In 2018, video is no longer an afterthought to a marketers overall strategy. It’s a full-funnel tactic that should be fully integrated into nearly every marketing campaign. Video helps to tell a brand story, explain the product, and increase awareness. Driving more viewers and keeping them engaged is the key to a successful video marketing campaign.
With video becoming the most preferred medium among consumers and the fact that by 2021, video will represent 80% of all online traffic, businesses are quickly pivoting to video marketing; yet many still struggle to create and use video content in a way that it would help increase engagement, generate leads, and hit important KPI’s.
Focus on creating video content that adds value to your target customers and their needs. Consumers are overwhelmed by information (there are 8 billion video plays a day on Facebook!) and lack of time. If you want to get their attention and get them interested in your products/services, first, you need to find out who they are, where they engage with video, how they interact with the different platforms, and the topics that they care about. And afterwards, you need to “go from telling to showing” your business in a way that would relate to the problems they are facing.
There are various opinions about the length of the video that would result in the best engagement. But being targeted and relevant for your customers is the key to hooking the right people into watching long-form content. In fact, people do watch long content.
Research conducted by TwentyThree found that half of all video engagement comes from videos that are 15 minutes and longer. And even though only 8% of the videos were longer than 15 minutes, they accounted for 50% of engagement. This fact may vary based on the business or industry, and it’s important to note, that if marketers aren’t measuring the engagement of their videos, they won’t know which videos produce the best results. Marketers can’t rely on views or impressions alone when it comes to video.
Whether you are a B2B or B2C company, video marketing can help in each stage of the customer journey. You should think about where your customer is and what they are looking to accomplish. Map out your customer journey and then adjust and place the different video content strategically.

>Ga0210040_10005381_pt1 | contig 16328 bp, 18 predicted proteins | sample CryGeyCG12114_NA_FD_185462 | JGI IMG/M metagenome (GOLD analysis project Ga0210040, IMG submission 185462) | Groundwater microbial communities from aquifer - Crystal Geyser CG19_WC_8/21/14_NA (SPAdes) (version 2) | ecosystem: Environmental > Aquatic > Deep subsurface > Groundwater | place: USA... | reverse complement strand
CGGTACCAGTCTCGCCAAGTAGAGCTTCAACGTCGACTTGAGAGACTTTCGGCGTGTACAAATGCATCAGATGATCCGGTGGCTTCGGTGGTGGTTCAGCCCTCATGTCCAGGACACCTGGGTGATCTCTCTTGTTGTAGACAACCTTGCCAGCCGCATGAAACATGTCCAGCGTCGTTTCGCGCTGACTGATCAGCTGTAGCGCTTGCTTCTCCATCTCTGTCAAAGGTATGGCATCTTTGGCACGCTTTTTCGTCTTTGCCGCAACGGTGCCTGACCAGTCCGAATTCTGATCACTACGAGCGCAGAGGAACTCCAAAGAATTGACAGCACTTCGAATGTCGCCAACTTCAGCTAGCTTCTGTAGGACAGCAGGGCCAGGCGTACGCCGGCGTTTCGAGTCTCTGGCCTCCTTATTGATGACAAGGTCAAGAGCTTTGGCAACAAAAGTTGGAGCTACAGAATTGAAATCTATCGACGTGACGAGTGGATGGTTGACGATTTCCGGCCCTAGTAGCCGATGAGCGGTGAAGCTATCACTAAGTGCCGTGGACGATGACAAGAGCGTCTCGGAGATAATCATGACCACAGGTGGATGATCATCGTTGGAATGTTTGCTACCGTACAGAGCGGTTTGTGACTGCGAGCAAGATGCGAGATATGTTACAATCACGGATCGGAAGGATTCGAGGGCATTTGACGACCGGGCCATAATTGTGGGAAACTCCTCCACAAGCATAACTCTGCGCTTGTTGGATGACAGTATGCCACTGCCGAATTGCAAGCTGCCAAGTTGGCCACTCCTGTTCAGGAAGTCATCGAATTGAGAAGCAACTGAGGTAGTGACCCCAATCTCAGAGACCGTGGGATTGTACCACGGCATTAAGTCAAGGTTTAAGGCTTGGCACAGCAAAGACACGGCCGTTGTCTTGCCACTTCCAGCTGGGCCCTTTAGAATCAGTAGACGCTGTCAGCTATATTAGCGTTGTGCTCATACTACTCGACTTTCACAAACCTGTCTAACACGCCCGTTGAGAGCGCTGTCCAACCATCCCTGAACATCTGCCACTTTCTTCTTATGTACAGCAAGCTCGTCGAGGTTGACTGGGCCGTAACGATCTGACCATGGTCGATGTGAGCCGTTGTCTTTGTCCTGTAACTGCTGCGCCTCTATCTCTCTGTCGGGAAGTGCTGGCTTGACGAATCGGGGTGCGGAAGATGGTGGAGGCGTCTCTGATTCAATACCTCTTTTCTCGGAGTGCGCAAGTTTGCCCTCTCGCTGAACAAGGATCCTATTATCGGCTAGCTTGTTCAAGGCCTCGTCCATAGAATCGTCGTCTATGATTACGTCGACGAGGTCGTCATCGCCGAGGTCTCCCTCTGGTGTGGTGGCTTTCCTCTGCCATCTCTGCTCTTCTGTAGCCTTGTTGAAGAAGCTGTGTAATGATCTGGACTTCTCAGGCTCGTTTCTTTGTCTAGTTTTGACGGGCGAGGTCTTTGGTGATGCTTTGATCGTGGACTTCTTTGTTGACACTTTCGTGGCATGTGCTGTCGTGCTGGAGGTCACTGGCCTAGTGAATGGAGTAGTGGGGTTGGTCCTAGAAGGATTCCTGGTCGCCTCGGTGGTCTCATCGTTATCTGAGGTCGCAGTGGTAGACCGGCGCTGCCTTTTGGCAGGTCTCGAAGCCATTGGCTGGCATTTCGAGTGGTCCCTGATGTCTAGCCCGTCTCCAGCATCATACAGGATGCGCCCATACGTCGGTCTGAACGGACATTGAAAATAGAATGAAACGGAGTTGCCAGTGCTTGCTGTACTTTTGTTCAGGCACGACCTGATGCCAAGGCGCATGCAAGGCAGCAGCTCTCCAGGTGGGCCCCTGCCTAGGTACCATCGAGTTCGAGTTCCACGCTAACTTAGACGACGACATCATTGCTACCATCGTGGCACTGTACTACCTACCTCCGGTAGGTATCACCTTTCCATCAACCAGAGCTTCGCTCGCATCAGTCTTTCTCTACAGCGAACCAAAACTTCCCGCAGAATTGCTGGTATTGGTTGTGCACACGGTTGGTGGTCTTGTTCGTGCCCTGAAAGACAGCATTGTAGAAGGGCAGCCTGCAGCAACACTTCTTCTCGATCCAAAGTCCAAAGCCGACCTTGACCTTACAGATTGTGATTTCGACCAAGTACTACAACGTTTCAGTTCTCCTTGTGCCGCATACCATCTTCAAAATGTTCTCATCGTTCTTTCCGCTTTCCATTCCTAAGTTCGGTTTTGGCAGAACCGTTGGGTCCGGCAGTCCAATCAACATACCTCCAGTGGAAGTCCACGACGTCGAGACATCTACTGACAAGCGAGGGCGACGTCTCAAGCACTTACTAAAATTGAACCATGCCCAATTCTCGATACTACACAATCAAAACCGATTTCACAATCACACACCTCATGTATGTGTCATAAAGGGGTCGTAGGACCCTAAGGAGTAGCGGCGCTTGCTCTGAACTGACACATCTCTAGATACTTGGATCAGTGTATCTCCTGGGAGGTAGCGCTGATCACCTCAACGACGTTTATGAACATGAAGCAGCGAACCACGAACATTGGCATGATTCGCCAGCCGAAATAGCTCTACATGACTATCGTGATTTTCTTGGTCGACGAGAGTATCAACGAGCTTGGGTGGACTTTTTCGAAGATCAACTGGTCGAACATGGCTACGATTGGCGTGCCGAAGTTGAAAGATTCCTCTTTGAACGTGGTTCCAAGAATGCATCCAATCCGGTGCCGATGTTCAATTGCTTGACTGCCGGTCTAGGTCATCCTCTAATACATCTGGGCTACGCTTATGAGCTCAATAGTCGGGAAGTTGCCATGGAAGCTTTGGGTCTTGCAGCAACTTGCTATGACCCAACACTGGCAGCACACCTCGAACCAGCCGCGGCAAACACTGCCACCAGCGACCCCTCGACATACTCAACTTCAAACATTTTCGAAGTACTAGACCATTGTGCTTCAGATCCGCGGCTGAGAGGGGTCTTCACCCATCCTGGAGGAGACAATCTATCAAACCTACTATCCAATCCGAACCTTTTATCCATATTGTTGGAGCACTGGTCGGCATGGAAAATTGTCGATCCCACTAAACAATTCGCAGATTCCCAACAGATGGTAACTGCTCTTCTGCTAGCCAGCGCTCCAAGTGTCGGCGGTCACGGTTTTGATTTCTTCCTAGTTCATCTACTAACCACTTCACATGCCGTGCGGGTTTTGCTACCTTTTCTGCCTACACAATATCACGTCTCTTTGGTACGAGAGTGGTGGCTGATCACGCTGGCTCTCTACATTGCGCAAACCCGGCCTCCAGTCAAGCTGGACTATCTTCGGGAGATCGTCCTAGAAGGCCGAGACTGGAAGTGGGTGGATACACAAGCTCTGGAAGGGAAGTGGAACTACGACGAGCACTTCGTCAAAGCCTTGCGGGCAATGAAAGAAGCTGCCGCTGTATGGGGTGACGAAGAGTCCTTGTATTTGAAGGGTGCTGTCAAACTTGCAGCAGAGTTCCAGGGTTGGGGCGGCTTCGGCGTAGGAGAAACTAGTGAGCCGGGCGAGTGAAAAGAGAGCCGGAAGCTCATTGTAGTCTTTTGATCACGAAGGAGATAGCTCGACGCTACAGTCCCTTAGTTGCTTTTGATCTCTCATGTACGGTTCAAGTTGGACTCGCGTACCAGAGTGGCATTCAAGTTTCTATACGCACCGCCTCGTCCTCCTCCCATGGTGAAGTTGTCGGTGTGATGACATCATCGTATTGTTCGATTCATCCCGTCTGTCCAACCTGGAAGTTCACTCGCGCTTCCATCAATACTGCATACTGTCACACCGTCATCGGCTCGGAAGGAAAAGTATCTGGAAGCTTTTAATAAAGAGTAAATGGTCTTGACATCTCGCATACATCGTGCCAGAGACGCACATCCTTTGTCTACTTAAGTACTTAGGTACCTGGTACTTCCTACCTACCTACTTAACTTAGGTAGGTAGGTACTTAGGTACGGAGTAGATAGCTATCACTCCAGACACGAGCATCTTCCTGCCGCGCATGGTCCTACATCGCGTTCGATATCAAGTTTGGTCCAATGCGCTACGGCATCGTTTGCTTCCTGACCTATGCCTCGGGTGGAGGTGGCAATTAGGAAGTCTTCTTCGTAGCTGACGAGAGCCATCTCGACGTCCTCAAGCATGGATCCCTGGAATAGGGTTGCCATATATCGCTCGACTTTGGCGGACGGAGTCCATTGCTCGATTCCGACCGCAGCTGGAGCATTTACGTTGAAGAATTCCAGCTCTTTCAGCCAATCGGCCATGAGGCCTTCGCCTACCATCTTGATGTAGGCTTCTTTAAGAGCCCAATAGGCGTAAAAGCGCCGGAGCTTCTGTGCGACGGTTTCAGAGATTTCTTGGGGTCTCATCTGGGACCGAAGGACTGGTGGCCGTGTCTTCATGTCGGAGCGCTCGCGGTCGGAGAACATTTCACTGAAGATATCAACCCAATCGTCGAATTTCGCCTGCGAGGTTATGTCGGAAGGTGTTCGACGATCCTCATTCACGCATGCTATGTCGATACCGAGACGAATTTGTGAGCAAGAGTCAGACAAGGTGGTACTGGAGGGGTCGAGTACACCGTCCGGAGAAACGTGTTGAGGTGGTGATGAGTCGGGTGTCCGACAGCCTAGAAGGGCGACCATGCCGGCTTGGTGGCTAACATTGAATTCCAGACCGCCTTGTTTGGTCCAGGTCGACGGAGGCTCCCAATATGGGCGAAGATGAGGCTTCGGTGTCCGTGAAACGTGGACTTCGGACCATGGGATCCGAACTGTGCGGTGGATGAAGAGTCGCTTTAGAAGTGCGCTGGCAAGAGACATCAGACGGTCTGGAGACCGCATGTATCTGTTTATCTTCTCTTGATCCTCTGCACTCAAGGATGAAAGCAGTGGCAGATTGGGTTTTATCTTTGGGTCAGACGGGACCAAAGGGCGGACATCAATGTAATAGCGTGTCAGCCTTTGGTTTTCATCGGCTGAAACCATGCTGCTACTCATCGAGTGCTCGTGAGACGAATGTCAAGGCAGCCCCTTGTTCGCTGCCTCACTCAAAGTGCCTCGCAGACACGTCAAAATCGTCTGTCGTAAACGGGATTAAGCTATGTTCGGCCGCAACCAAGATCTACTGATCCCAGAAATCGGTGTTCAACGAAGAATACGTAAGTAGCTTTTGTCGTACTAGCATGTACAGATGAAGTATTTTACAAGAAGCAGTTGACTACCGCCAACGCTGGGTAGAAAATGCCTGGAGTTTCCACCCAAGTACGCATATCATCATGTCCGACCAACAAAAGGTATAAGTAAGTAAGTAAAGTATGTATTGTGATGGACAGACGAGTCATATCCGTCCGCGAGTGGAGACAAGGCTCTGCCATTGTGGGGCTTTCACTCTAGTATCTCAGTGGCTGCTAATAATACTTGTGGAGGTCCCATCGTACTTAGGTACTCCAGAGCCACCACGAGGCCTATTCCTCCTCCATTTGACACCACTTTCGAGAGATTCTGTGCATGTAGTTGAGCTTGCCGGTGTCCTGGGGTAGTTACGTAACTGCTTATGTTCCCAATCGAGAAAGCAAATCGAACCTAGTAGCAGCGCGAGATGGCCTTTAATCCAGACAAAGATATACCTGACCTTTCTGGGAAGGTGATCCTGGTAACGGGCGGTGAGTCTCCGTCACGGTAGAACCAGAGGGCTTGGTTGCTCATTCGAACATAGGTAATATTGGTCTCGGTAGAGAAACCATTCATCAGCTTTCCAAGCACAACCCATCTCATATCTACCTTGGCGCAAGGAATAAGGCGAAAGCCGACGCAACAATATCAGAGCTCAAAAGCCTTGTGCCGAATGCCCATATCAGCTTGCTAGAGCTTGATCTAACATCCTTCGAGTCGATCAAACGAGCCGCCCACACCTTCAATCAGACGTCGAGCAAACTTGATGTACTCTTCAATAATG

For example, if a person is at the awareness stage in your funnel, a short explainer video or statement on social would entice them to learn more. Provide a link with your video to send them to your website where they can engage with longer-form video content and properly measure their activity. Social channels are great for awareness but are just the beginning of the buyers journey. With video processed 60,000x faster than text, it’s the perfect opportunity to quickly capture someone’s attention while they are in the awareness stage.
In the interest stage, a person probably already knows what they’re looking for, and that your product could be a solution to their problem. If a prospect is visiting a certain product page on your website, you could set up automated video emails with more information that are triggered when they watch part of a video but eventually leave the page.
People consume media in different ways. It’s vital for marketers to provide various options and choices for their prospects to use the content. SparkToro’s Rand Fishkin used to create and embed Whiteboard Friday videos to the Moz blog, but then also, to create more awareness, increase engagement and attract more people organically, he included an entire transcript.
He even found that “only half of the people watch the whole video, the other half – read the transcript.” Then, after 90 days, the Whiteboard Friday videos are uploaded to YouTube to create even more top of the funnel awareness, while still maintaining important video data by embedding it on a native blog.
Simply measuring likes, comments, or views on videos would be the equivalent of measuring only visits for a landing page. To move beyond vanity metrics, marketers must start looking at engagement, play time of a video, and conversions that come from a video.
If 100,000 people watched your video, liked and commented on it, it may seem like a roaring success. But what if your average engagement play time is only thirty seconds of a ten-minute-long video? Adding forms to the beginning, middle, or end of a video can also paint a picture for marketers looking to increase leads, but also measure the real impact of their video content.
According to the TwentyThree study, only 38% of marketers are currently measuring engagement and only 18% collect leads from their video marketing content.
Marketers not only need to increase engagement and generate leads with video, they simply need to start. It will help marketers be more data-driven with their video content, finding out what works and what doesn’t.
Todd Patton is Head of Comms and Story at TwentyThree.
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